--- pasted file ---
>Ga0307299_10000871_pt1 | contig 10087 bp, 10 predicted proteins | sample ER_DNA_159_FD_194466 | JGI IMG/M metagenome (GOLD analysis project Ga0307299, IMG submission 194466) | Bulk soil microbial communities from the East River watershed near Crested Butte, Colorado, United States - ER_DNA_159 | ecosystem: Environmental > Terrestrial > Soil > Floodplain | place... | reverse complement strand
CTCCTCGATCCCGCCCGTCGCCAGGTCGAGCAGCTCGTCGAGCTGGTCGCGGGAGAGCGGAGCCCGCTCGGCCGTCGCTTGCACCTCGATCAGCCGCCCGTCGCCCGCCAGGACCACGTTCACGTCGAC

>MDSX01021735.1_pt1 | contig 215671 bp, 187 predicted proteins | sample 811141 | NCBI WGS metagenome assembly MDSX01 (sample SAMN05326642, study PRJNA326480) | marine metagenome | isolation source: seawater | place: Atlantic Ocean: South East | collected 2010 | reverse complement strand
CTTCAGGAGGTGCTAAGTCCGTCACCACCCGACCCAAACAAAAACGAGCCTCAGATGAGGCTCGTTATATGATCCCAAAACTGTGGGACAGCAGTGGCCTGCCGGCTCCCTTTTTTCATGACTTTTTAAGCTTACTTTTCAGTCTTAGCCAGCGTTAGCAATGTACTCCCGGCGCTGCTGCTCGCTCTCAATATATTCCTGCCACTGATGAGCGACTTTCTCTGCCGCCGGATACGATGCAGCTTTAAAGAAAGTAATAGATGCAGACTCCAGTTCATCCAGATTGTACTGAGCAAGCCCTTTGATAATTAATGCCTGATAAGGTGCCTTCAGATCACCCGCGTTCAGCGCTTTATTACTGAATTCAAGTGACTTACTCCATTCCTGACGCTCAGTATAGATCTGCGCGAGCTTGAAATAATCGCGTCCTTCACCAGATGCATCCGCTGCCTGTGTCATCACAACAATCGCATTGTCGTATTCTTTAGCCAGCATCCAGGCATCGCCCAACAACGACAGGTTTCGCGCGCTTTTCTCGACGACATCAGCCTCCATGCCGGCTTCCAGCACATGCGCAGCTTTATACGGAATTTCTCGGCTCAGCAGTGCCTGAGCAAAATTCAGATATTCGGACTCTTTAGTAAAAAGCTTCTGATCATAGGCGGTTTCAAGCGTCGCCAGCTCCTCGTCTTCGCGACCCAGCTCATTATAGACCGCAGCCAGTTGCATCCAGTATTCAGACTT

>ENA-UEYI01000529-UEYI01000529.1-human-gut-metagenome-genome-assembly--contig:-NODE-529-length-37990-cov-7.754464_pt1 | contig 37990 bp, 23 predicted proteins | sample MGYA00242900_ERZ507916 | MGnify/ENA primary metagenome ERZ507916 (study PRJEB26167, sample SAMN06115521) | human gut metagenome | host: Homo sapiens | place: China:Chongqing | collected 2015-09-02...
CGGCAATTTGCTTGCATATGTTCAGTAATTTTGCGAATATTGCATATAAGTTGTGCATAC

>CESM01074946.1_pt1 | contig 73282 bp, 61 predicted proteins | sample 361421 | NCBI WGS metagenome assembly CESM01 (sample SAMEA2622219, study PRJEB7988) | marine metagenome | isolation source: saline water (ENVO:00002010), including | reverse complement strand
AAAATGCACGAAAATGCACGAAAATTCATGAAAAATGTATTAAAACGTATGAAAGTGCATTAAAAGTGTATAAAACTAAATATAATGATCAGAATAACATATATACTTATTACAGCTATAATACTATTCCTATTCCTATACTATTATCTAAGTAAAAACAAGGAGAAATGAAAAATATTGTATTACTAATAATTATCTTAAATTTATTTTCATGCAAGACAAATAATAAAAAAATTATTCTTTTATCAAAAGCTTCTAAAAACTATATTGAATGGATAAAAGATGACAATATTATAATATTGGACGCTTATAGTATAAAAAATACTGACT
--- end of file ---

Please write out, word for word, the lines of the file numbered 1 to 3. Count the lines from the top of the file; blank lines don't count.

>Ga0307299_10000871_pt1 | contig 10087 bp, 10 predicted proteins | sample ER_DNA_159_FD_194466 | JGI IMG/M metagenome (GOLD analysis project Ga0307299, IMG submission 194466) | Bulk soil microbial communities from the East River watershed near Crested Butte, Colorado, United States - ER_DNA_159 | ecosystem: Environmental > Terrestrial > Soil > Floodplain | place... | reverse complement strand
CTCCTCGATCCCGCCCGTCGCCAGGTCGAGCAGCTCGTCGAGCTGGTCGCGGGAGAGCGGAGCCCGCTCGGCCGTCGCTTGCACCTCGATCAGCCGCCCGTCGCCCGCCAGGACCACGTTCACGTCGAC

>MDSX01021735.1_pt1 | contig 215671 bp, 187 predicted proteins | sample 811141 | NCBI WGS metagenome assembly MDSX01 (sample SAMN05326642, study PRJNA326480) | marine metagenome | isolation source: seawater | place: Atlantic Ocean: South East | collected 2010 | reverse complement strand